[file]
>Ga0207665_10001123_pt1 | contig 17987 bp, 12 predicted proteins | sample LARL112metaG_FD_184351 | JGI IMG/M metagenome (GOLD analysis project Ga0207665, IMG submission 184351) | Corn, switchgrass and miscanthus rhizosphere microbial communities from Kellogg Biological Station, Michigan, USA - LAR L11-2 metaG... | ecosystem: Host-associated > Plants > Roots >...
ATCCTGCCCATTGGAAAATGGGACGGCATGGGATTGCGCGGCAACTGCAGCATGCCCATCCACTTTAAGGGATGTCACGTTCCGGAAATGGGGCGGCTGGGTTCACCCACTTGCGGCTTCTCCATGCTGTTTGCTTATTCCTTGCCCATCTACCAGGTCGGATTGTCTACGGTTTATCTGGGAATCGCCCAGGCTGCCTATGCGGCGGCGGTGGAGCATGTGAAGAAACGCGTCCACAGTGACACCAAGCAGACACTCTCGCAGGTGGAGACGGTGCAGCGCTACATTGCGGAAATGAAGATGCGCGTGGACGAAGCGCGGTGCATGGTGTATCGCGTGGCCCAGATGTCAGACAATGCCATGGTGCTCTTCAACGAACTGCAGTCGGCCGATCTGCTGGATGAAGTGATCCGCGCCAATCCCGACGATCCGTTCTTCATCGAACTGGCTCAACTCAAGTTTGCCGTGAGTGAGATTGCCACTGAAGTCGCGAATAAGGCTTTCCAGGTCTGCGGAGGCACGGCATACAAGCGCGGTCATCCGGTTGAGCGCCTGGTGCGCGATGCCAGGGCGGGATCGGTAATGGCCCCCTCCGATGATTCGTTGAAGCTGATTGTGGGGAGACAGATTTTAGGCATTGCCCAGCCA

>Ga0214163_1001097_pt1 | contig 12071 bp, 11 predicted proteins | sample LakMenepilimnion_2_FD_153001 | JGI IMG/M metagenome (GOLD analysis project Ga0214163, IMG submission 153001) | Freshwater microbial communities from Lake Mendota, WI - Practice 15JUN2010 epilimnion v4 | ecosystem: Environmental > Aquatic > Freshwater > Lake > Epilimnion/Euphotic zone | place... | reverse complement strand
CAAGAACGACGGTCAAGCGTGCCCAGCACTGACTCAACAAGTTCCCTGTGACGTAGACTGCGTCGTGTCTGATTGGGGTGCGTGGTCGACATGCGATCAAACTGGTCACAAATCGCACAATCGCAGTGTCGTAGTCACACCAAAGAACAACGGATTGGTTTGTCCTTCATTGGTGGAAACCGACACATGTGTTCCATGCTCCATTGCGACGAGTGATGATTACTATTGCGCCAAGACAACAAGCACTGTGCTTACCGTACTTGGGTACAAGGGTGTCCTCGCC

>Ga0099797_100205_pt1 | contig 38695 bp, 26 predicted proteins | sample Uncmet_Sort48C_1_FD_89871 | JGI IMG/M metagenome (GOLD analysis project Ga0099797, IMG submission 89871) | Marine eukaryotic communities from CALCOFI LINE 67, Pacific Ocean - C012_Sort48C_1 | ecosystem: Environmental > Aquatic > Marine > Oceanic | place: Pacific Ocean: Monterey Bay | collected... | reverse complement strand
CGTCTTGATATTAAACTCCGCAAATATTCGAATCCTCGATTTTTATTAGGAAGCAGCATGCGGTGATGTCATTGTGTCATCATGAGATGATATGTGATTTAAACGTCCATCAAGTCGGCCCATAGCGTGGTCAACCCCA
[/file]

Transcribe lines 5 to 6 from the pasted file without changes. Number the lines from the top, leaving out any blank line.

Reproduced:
>Ga0099797_100205_pt1 | contig 38695 bp, 26 predicted proteins | sample Uncmet_Sort48C_1_FD_89871 | JGI IMG/M metagenome (GOLD analysis project Ga0099797, IMG submission 89871) | Marine eukaryotic communities from CALCOFI LINE 67, Pacific Ocean - C012_Sort48C_1 | ecosystem: Environmental > Aquatic > Marine > Oceanic | place: Pacific Ocean: Monterey Bay | collected... | reverse complement strand
CGTCTTGATATTAAACTCCGCAAATATTCGAATCCTCGATTTTTATTAGGAAGCAGCATGCGGTGATGTCATTGTGTCATCATGAGATGATATGTGATTTAAACGTCCATCAAGTCGGCCCATAGCGTGGTCAACCCCA